Here's How NASA Is Planning to Keep Earth From Getting F*cked Up by Asteroids

Get a life, asteroids.

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NASA isn't messing around when it comes to telling asteroids to fuck off. Last week, the space-minded agency announced that its first-ever mission to show planetary defense in the form of asteroid deflection had been approved and would be moving from the concept phase to the preliminary design phase.

"DART (Double Asteroid Redirection Test) is a critical step in demonstrating we can protect our planet from a future asteroid impact," Andy Cheng of the Johns Hopkins Applied Physics Laboratory, co-lead on the DART investigation, said in a press release. "Since we don't know that much about their internal structure or composition, we need to perform this experiment on a real asteroid."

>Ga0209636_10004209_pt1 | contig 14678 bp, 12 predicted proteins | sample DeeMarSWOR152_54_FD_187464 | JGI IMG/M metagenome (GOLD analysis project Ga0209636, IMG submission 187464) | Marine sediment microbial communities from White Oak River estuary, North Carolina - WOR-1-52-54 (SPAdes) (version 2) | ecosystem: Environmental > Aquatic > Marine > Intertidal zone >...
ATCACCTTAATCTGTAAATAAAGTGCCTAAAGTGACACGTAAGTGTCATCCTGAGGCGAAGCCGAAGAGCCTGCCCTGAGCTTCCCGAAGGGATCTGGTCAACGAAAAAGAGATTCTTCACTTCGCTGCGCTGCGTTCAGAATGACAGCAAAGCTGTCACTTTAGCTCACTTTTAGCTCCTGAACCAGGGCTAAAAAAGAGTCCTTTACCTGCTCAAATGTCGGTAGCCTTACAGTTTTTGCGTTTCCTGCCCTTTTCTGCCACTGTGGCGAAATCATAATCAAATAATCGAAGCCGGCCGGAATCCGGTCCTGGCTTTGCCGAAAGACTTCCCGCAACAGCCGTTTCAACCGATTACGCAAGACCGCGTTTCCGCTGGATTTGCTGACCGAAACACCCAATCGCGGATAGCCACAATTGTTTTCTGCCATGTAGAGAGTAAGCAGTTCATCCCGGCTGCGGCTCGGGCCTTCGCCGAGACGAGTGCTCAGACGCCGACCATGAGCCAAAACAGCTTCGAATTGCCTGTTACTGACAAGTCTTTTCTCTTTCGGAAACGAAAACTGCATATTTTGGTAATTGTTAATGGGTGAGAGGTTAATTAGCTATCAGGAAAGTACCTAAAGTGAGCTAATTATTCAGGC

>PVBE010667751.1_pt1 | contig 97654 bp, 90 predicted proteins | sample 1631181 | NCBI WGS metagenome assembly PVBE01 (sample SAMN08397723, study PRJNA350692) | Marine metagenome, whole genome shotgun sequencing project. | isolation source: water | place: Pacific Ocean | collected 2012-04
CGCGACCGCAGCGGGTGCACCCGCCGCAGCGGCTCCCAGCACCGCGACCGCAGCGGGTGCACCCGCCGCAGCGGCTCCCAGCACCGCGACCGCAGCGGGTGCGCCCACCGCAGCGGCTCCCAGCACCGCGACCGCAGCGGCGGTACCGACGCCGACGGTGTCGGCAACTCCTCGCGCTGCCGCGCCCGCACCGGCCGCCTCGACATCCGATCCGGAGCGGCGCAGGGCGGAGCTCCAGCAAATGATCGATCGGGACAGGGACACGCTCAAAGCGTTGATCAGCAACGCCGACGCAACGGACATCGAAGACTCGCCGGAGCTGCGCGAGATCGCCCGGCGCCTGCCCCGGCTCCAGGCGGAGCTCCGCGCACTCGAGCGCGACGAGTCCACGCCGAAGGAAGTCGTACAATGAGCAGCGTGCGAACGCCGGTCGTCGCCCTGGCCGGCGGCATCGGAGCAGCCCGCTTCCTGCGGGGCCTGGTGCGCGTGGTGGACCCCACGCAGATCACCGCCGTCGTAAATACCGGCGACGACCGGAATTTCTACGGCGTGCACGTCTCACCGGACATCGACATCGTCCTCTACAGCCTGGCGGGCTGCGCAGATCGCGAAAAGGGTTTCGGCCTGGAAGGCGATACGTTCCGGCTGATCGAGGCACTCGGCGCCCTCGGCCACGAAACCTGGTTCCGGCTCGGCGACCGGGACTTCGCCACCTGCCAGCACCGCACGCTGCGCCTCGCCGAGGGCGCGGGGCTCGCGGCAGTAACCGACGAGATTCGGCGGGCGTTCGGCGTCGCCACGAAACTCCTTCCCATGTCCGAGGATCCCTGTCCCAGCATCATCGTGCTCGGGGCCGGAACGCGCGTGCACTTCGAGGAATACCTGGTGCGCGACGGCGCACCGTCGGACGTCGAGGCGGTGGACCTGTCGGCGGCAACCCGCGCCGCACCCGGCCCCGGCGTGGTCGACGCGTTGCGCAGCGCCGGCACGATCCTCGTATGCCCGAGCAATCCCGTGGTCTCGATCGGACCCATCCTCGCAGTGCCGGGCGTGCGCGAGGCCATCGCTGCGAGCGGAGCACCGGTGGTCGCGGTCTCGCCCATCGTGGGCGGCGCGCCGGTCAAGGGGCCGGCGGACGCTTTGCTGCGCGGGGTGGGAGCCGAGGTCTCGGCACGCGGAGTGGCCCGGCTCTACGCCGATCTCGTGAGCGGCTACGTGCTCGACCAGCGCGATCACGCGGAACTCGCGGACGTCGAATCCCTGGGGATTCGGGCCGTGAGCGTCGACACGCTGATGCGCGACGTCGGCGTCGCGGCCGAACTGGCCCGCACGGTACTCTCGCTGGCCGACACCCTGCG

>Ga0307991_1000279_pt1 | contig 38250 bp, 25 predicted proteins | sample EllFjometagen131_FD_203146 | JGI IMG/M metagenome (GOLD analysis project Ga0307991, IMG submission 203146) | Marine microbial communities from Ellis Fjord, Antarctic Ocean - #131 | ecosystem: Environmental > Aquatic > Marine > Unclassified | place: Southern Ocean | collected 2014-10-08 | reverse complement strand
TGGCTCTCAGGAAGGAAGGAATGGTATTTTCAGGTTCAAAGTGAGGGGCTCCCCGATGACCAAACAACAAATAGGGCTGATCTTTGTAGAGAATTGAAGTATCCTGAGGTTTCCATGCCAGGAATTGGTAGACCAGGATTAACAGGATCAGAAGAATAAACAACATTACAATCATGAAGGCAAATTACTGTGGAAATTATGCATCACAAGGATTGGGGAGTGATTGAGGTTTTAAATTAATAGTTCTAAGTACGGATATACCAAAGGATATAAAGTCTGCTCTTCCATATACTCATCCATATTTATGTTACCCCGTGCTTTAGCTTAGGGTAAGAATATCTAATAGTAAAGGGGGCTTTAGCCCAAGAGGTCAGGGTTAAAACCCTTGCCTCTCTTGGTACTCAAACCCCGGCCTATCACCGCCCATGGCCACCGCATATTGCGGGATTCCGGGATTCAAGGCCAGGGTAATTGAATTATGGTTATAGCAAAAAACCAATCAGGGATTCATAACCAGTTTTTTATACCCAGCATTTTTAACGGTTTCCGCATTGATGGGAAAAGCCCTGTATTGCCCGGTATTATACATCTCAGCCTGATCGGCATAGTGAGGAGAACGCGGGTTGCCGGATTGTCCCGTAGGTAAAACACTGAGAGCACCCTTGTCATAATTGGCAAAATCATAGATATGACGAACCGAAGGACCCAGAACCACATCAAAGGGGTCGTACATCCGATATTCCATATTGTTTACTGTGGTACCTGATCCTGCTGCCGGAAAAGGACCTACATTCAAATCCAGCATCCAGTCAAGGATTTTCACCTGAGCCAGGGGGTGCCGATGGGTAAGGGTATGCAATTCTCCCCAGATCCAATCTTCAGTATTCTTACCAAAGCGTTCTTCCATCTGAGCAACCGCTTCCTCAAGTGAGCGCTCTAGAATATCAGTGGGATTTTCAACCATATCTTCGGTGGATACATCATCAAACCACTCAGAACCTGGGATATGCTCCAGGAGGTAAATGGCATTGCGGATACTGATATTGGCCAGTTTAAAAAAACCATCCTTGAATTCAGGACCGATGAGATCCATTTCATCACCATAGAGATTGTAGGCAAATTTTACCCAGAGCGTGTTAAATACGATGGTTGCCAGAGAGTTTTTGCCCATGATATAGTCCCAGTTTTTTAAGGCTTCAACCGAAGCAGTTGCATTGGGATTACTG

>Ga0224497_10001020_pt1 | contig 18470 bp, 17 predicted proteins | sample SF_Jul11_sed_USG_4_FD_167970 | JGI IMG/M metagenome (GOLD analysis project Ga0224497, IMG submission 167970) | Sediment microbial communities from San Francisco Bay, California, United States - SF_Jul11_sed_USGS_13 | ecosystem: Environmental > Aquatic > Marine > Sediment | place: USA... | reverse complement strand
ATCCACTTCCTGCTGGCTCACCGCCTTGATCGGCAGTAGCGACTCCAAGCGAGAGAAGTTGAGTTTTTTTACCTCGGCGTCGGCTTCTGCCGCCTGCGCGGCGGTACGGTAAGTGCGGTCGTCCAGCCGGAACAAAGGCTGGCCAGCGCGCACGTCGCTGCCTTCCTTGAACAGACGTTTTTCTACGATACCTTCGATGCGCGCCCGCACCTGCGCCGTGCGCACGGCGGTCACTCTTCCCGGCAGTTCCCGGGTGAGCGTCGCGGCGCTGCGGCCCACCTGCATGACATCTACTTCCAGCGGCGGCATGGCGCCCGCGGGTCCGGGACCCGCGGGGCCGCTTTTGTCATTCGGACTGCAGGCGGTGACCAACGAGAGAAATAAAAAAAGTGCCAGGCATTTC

With DART, NASA says, they'll be able to demonstrate how Earth can be protected from asteroid hits by simply altering its flight path. Following NASA's approval in June, an "historic test" of the deflection technique will center on the Didymos system. The asteroid, which is actually a system comprised of Didymos A and the smaller Didymos B, will come close to our increasingly fucked planet in Oct. 2022 and 2024.

DART program scientist Tom Statler said the Didymos system is "perfect" for such a test, which will consist of DART zooming out to Didymos from Earth and using an autonomous targeting system to take aim at Didymos B:

Then the refrigerator-sized spacecraft would strike the smaller body at a speed about nine times faster than a bullet, approximately 3.7 miles per second (6 kilometers per second). Earth-based observatories would be able to see the impact and the resulting change in the orbit of Didymos B around Didymos A, allowing scientists to better determine the capabilities of kinetic impact as an asteroid mitigation strategy.

In other words:

For more on NASA's DART mission, do yourself a favor and read all of this.

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